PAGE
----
My son David comes to visit me in the country with his two sons in his Jeep Cherokee. Son Doug comes up with his one son in a minivan. The stuff they carry is beyond imagination.

They are up for a day or two but they land like the 101st Airborne on a long campaign. That's why they like big vehicles.

My neighbors have boats or horses. They want to tow 5,000 lbs. (2,268 kg). That's why they have V-8 body-on-frame SUVs.

And who goes into drifting snow or a rainstorm that doesn't want 4-wheel drive? I've been in some holes on country roads, and if it wasn't for 4WD, I might still be there.

So stop the psychobabble about SUVs appealing to some inner reptilian need to kill and eat other drivers, and all the other blather we've heard about why SUVs are so popular. Consumers have good reasons for buying these vehicles.

What we must understand is this still is a new market, morphing all the time as new vehicles come out. Once there was only the British Land Rover, Jeep Grand Wagoneer and Chevy Suburban. Now there's a new choice every month.

The climb in gasoline prices will hurt sales of the thirstiest ones, but don't worry about General Motors Corp.'s Hummer H2. I just drove one for a couple hundred miles in upstate New York. I haven't seen such admiration since I drove the new Thunderbird two years ago.

From the 16-year-old girl to the retired railroad electrician, people loved it. Quick GM, get out the H3 and the H4 to cash in on that look. It's the first really new SUV design since the Lexus RX 300.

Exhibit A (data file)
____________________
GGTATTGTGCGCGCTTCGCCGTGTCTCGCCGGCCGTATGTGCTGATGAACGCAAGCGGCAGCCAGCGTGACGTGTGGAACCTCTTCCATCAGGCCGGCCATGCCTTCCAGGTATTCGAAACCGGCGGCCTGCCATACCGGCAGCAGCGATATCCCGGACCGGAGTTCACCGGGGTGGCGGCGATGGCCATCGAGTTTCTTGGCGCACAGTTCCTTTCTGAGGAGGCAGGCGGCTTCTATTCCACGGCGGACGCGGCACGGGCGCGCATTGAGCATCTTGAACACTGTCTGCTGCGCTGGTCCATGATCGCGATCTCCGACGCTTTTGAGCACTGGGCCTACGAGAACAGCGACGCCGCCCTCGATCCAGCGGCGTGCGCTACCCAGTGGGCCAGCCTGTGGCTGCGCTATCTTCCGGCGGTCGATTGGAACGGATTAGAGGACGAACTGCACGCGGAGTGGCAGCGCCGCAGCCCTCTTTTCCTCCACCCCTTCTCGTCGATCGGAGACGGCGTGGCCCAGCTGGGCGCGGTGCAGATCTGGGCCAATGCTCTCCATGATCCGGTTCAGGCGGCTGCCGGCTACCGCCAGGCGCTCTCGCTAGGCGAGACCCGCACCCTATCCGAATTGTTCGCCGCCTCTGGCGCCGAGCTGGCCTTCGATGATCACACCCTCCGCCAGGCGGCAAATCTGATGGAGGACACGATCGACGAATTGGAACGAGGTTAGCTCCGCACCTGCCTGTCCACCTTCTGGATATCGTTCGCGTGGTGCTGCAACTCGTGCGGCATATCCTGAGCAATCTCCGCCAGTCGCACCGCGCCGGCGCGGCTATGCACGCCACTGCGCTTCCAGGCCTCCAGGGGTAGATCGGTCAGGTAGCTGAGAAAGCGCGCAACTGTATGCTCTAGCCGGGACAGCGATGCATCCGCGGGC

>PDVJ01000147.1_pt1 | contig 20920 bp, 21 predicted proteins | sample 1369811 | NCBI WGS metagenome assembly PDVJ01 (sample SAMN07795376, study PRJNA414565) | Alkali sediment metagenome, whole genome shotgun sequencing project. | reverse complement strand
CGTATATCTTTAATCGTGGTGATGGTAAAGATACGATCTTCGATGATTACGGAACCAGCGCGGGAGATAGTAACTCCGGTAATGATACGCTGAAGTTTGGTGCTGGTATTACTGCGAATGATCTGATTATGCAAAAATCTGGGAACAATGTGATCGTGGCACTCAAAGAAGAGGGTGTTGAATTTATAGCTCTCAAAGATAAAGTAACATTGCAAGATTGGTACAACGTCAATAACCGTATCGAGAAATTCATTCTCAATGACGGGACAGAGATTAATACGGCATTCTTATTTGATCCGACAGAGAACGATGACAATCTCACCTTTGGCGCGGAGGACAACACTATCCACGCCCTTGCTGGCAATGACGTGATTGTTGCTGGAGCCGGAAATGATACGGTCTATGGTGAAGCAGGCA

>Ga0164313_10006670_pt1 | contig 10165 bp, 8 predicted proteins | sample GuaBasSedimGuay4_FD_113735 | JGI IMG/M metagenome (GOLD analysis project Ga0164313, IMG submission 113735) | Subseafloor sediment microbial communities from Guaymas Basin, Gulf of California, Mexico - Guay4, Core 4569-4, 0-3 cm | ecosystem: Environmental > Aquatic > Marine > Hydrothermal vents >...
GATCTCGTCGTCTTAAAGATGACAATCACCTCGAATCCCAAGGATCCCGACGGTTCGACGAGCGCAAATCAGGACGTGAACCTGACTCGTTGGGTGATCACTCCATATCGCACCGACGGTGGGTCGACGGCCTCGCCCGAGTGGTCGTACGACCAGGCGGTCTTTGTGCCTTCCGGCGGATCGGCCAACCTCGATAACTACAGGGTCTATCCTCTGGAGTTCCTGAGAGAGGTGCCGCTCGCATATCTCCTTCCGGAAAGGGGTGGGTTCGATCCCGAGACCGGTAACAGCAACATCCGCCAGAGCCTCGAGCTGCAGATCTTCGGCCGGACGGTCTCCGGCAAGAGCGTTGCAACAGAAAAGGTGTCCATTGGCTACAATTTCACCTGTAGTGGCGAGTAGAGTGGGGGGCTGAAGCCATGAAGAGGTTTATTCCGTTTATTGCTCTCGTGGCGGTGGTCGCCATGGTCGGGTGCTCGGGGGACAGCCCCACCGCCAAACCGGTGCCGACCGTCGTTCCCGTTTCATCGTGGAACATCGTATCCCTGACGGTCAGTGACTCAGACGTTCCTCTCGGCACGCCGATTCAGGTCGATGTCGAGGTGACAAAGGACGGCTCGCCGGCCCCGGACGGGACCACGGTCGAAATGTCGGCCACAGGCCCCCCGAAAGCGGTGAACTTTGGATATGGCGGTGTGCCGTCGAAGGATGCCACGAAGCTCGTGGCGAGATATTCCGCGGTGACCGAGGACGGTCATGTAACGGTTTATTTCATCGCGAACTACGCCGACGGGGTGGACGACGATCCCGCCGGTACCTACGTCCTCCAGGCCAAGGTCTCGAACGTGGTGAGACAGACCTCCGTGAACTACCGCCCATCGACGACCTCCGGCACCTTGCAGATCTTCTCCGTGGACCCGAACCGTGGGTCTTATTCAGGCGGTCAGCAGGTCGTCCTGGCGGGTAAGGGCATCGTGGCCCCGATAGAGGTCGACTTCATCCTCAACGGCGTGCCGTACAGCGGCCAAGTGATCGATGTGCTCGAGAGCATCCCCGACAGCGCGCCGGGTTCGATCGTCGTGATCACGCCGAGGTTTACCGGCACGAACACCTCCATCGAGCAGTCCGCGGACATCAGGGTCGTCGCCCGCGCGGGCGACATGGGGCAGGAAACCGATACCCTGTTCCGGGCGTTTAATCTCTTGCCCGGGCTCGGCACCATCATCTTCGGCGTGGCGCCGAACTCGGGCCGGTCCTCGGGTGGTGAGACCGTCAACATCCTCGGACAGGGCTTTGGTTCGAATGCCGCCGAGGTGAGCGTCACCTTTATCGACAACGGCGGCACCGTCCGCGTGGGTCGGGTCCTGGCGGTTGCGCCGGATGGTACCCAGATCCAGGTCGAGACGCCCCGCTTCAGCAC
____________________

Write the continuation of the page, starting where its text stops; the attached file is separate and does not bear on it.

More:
Will the popularity of SUVs also cause the car world to morph into an all-wheel-drive world, where every vehicle will have it?

It's happening at the high end now. Mercedes is making AWD available on every sedan and it cut prices to be competitive with BMW's AWD offerings. Lexus wants it on all its cars, and it's already an integral part of the Audi brand.

If I were designing the next Cadillac Seville or CTS or any Buick or Chrysler LX sedan or Lincoln LS, there would be an AWD option for sure.

It looks like the new Seville and LX will, but what about the rest? Come on guys, don't get caught napping.

Do we need AWD on all cars? No. It adds weight, complexity, fuel consumption and cost. But with the market moving the way it is, you can make a case for making it an option on just about everything.

SUVs aren't going away, but they will improve. Electronic stability control, available on a growing number of models, should help with the rollover problem.

Fuel-sipping hybrid versions of SUVs will start debuting later this year, answering the fuel economy issue. One day we might see efficient turbodiesels giving even the biggest SUVs decent mileage.

Everything can work out. In the meantime, will someone please stop that psychobabble?

Jerry Flint is a columnist for, and former senior editor of, Forbes magazine.